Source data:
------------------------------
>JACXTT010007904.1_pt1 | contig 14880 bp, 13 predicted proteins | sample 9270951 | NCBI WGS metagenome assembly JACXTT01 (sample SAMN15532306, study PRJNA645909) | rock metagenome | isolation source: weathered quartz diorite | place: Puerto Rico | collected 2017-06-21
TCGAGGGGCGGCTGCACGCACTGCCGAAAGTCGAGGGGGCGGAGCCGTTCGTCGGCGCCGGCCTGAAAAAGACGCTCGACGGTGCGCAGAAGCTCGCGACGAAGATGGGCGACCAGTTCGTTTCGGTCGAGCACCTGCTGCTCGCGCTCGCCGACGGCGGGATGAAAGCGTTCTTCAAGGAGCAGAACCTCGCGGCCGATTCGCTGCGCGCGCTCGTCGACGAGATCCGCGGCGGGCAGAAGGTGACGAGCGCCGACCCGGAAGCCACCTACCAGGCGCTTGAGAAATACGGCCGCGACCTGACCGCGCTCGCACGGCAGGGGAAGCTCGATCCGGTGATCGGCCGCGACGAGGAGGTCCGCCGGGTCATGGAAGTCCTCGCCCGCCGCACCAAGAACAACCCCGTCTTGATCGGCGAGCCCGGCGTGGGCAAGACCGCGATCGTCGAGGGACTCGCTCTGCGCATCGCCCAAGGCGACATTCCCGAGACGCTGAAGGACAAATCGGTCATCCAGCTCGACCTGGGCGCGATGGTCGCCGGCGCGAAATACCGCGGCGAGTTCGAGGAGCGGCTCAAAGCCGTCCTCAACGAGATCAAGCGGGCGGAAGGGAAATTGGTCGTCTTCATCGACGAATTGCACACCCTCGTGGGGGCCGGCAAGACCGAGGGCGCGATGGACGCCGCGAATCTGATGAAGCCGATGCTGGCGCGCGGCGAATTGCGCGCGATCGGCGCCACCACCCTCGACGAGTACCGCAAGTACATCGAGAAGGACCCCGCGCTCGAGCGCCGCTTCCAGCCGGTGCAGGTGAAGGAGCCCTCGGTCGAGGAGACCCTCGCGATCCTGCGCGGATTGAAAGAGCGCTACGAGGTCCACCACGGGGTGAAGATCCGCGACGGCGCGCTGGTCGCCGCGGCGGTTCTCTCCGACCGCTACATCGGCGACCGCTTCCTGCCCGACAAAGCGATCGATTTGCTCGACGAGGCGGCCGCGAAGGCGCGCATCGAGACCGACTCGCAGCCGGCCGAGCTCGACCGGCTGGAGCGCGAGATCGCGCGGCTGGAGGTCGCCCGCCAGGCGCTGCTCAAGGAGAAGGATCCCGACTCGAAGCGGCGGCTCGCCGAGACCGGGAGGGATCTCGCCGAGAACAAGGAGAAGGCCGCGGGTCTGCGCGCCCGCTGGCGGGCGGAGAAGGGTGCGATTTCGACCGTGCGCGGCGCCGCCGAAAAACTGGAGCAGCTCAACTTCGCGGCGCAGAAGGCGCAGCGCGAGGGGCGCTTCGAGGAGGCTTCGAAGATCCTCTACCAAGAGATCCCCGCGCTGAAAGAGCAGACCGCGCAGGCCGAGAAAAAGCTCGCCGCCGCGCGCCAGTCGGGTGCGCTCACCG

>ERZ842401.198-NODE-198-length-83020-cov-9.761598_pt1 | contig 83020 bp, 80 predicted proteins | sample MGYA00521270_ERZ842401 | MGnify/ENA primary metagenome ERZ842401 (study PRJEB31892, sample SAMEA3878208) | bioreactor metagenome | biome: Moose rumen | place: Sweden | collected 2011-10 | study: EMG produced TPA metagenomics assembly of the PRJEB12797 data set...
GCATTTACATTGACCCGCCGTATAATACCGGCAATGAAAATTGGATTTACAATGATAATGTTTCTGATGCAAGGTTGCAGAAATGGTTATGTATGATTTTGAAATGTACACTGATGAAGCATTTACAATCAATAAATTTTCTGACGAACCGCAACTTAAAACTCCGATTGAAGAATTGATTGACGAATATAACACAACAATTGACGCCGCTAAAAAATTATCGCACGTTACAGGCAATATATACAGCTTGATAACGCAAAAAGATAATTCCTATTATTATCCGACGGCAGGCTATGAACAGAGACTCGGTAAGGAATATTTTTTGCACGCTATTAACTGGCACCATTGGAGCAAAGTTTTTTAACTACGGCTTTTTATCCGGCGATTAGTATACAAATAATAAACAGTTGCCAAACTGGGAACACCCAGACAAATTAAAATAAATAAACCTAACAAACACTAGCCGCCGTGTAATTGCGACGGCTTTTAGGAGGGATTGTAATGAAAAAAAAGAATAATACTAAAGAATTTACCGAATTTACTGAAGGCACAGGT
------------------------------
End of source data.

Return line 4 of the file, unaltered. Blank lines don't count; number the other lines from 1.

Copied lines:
GCATTTACATTGACCCGCCGTATAATACCGGCAATGAAAATTGGATTTACAATGATAATGTTTCTGATGCAAGGTTGCAGAAATGGTTATGTATGATTTTGAAATGTACACTGATGAAGCATTTACAATCAATAAATTTTCTGACGAACCGCAACTTAAAACTCCGATTGAAGAATTGATTGACGAATATAACACAACAATTGACGCCGCTAAAAAATTATCGCACGTTACAGGCAATATATACAGCTTGATAACGCAAAAAGATAATTCCTATTATTATCCGACGGCAGGCTATGAACAGAGACTCGGTAAGGAATATTTTTTGCACGCTATTAACTGGCACCATTGGAGCAAAGTTTTTTAACTACGGCTTTTTATCCGGCGATTAGTATACAAATAATAAACAGTTGCCAAACTGGGAACACCCAGACAAATTAAAATAAATAAACCTAACAAACACTAGCCGCCGTGTAATTGCGACGGCTTTTAGGAGGGATTGTAATGAAAAAAAAGAATAATACTAAAGAATTTACCGAATTTACTGAAGGCACAGGT